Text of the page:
Though at first Romopolis might have looked like a strategy, city-building game, after playing it for a while, it felt more like a time management game to me. You are given a number of resources and you need to properly manage them in order to fulfill the given quests. As a result, you will also have the chance to build and manage ancient Roman cities while also having to keep an eye on the happiness of your citizens. The game is nice and addictive, but it’s not exactly what I expected. The graphics are on the same level with the ones of the old, classic, renowned, Caesar city-building game, another Ancient Rome-themed strategy game, but the game experience feels somehow inferior, less exciting and too limited by the need to accomplish the given targets.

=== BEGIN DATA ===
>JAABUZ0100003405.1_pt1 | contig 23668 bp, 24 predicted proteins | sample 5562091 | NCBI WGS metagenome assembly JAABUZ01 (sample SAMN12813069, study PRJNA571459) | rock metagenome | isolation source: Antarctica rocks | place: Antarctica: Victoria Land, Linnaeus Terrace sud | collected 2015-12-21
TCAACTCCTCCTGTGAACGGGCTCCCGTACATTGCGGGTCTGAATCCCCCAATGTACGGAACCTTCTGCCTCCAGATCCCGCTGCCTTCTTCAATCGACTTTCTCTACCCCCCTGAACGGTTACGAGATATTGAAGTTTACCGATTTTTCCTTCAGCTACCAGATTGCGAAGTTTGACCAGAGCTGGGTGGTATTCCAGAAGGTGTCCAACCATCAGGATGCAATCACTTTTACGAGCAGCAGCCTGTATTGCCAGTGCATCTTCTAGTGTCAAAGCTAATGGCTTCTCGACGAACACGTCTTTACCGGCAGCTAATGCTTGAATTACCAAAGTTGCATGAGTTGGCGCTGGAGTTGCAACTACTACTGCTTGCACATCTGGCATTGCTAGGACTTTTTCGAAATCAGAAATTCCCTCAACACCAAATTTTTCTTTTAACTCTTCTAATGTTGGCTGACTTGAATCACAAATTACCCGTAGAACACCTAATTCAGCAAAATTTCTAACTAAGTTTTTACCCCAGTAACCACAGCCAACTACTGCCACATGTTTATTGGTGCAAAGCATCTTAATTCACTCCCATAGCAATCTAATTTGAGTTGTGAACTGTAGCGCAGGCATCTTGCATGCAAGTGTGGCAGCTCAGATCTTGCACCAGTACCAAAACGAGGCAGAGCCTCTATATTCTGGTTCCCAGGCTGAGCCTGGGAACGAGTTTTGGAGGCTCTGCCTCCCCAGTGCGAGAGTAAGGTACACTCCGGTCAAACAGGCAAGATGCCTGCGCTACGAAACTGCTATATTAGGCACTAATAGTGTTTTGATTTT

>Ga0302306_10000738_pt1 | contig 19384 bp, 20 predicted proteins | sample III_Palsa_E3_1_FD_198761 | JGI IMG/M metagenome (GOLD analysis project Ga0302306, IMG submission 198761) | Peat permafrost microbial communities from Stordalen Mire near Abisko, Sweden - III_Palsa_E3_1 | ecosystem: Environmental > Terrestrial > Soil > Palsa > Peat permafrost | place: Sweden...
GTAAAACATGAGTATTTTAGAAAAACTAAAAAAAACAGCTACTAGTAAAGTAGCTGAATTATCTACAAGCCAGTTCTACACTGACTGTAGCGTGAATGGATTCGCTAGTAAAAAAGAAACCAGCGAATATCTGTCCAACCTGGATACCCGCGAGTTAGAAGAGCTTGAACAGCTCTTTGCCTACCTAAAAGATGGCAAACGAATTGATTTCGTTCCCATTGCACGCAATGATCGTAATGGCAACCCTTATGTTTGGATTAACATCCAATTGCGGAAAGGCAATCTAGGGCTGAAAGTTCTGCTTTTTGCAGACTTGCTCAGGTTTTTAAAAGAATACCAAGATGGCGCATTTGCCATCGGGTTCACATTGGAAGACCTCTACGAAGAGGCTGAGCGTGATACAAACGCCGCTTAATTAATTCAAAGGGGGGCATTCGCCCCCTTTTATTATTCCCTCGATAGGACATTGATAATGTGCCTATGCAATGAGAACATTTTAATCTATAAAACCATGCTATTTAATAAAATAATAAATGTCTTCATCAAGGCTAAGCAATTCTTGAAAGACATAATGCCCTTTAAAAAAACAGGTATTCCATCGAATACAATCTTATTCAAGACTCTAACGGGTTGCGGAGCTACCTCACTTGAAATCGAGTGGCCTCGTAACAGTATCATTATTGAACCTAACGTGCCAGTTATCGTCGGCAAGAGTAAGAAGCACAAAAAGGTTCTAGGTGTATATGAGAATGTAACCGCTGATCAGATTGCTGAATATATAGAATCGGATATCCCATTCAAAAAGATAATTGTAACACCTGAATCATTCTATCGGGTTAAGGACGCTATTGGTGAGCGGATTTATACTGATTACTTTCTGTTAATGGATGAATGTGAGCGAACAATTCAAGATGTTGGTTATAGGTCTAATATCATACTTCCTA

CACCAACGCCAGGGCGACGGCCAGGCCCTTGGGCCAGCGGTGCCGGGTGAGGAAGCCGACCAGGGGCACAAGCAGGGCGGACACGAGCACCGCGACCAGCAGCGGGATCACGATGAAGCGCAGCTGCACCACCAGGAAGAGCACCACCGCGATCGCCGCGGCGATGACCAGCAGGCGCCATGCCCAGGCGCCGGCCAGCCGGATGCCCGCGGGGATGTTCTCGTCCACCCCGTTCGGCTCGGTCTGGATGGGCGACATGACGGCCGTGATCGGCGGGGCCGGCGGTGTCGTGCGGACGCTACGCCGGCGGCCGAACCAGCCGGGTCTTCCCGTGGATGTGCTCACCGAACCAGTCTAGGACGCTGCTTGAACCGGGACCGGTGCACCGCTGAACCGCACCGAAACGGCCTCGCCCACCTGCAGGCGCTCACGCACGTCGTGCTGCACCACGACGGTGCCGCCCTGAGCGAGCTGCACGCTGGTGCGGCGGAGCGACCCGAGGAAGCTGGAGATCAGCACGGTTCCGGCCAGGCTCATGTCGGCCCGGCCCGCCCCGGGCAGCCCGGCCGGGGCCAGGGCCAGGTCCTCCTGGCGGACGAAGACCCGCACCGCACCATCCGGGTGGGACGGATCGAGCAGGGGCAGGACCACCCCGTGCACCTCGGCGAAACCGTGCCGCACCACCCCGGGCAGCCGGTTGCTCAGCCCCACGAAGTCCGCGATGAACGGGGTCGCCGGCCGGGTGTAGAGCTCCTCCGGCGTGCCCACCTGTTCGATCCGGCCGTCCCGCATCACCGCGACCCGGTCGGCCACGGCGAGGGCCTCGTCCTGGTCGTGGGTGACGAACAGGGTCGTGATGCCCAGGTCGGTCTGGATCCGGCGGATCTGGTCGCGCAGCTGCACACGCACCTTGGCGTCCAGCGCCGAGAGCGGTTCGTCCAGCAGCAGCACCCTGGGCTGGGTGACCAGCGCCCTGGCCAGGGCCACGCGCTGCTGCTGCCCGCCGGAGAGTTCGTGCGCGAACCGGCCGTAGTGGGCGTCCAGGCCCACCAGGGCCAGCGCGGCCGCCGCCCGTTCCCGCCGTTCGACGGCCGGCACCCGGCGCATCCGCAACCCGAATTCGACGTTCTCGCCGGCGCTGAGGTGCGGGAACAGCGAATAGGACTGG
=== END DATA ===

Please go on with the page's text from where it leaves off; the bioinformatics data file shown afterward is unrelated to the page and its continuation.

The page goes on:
Anyway, the game still comes with plenty of benefits and positive parts as well. For example, it’s quite comprehensive, including many Roman-styled houses, structures and other buildings. Its tutorial, though a bit too long in my opinion, ensures that even complete beginners understand how to play and enjoy Romopolis.
To sum it all up, I recommend downloading the free 60-minute trial version and seeing for yourself if Romopolis suits your taste or not. I wasn’t impressed by it, but this doesn’t mean that some players could actually find it to be a quite enjoyable city-building game.
- 3 difficulty levels
- Game runs smoothly even on older computers
- Comprehensive set of featured buildings and scenarios
- Sandbox mode disabled in trial version
- A bit too lengthy tutorial